The stock market crash of 1929 forces the once wealthy Winslows to live on the rundown family farm in northern Georgia. The farm, which once belonged to Lewis Winslow's deceased first wife, now houses new wife Missouri Ann and the younger children of his first marriage.

Lewis' daughter, Jenny, despises the attentions of crude deputy Max Conroy, who is unfair to everyone, especially people of color, women and those in opposition to the county's illegal moonshine business. When Jenny sees a cruel act perpetrated by the deputy, she runs for sheriff against Conroy. But folks are surly with the Depression upon them and aren't too keen on having a woman tell them what to do.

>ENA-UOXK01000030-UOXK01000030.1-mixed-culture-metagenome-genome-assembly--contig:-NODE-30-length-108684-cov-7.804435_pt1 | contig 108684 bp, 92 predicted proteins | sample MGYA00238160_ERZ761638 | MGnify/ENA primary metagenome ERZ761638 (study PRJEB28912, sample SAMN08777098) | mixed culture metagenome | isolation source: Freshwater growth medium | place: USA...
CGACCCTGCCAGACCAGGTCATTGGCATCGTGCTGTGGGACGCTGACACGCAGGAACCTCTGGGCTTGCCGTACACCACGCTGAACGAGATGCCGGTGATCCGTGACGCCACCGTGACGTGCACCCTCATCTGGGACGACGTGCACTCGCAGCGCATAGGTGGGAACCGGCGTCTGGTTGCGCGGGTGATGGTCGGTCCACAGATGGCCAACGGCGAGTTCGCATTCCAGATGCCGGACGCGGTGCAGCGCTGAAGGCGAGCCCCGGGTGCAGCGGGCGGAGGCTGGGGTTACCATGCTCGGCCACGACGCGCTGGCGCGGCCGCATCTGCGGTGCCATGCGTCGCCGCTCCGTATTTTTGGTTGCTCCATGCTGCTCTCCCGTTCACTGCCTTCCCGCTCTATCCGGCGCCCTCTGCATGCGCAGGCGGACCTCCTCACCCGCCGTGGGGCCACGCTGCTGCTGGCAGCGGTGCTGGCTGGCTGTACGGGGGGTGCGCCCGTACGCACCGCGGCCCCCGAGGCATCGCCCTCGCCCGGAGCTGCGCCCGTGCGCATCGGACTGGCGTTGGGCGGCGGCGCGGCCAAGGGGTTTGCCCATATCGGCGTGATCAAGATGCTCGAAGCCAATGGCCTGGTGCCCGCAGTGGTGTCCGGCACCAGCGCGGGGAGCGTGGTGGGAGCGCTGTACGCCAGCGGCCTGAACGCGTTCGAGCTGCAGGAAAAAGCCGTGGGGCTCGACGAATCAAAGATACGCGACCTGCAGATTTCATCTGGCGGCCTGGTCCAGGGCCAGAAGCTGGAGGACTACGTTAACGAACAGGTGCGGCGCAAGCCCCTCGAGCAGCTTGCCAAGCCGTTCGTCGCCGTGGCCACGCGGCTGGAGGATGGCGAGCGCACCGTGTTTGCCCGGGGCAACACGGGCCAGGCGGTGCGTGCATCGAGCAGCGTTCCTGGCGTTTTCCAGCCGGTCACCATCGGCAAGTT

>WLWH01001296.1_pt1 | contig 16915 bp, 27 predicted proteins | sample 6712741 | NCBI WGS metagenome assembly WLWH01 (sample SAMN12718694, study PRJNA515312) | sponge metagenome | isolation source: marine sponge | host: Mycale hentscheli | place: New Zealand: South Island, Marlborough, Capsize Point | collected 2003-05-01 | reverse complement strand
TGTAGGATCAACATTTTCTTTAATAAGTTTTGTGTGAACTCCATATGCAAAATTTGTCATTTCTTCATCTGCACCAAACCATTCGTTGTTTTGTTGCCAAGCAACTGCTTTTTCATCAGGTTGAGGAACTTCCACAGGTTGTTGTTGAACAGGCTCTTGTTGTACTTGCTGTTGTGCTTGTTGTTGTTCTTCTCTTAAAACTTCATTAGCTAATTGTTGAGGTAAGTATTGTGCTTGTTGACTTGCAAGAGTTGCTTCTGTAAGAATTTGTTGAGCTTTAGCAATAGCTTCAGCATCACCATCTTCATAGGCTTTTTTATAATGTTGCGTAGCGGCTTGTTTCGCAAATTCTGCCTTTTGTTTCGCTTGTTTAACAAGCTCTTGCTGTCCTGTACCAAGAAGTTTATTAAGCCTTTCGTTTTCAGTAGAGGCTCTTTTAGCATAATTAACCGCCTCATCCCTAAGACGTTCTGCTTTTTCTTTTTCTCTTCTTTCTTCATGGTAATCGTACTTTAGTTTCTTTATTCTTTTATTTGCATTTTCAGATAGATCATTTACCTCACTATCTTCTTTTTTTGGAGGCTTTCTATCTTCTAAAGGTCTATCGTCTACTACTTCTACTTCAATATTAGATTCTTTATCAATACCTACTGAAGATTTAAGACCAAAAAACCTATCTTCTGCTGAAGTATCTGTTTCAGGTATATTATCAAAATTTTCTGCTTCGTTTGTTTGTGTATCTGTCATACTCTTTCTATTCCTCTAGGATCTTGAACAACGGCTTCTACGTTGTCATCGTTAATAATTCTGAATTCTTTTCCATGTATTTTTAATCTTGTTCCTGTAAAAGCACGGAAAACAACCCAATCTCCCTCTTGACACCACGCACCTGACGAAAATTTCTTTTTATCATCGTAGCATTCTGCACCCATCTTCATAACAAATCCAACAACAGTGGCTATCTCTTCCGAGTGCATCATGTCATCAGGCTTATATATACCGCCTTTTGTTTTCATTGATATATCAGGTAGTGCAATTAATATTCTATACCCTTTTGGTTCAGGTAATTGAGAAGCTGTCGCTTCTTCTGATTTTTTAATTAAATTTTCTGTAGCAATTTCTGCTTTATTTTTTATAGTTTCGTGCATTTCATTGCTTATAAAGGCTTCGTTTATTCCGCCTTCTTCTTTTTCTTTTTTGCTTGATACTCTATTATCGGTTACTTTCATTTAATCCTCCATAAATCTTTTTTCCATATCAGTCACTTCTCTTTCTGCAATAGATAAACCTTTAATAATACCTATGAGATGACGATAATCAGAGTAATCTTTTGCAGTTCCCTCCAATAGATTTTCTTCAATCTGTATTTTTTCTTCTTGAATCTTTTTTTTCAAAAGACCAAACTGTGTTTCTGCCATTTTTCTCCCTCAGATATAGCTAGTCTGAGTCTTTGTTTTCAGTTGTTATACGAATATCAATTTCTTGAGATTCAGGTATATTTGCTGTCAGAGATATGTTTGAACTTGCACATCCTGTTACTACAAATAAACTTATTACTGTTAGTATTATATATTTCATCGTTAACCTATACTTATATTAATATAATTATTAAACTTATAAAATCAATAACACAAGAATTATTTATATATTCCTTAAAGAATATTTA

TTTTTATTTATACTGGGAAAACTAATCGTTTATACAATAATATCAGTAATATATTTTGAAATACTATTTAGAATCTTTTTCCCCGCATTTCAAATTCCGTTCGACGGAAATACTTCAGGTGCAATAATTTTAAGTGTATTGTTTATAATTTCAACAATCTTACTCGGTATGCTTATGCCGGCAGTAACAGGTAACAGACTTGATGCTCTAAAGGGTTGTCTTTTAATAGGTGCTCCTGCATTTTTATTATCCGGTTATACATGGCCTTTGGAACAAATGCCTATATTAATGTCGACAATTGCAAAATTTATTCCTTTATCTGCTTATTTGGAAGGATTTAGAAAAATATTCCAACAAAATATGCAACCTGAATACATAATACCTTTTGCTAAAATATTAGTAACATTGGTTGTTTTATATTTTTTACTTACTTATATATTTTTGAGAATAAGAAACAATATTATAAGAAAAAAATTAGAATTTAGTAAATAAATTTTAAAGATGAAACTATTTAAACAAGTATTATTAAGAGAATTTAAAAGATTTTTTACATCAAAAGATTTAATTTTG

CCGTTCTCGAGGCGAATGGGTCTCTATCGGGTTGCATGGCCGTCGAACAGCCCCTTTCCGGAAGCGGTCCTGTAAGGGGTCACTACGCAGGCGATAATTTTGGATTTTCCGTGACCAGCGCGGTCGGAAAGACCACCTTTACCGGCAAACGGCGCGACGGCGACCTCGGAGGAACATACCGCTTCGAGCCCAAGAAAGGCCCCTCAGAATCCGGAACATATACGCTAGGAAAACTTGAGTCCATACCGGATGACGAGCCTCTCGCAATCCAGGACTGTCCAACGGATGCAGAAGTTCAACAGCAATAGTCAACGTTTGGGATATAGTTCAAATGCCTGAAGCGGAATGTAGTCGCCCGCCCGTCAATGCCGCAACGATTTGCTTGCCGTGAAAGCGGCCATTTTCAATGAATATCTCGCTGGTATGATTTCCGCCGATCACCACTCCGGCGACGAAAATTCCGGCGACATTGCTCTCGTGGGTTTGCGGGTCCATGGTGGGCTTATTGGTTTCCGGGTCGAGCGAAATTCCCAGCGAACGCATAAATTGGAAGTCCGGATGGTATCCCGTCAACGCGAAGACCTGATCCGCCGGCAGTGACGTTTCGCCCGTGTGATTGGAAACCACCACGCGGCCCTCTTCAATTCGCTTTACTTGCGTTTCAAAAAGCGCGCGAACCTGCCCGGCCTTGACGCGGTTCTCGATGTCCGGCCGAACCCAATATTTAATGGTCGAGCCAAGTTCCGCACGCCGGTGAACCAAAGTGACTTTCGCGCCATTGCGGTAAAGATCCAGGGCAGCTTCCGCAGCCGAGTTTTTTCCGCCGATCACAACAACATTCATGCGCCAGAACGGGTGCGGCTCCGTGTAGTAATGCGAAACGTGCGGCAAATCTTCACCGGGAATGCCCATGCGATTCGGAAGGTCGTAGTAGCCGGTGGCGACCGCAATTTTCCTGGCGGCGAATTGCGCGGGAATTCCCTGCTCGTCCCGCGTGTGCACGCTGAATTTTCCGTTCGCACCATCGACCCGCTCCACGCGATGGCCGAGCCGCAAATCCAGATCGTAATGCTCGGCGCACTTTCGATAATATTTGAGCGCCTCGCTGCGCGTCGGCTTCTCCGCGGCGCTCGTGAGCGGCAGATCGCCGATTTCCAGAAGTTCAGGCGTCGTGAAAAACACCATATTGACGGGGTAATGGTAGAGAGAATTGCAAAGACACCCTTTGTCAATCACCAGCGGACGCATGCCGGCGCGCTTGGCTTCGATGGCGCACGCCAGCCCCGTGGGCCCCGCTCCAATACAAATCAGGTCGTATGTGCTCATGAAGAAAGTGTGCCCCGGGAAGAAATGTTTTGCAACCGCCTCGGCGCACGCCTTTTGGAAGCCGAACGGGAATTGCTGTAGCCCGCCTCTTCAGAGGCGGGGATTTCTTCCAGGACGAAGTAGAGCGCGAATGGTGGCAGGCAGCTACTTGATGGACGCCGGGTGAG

Morris continues the House of Winslow series with another compelling story featuring a lively plot and intriguing characters. (Mar., 320 pp., $12.99)
Reviewed by: 
Linda Mae Baldwin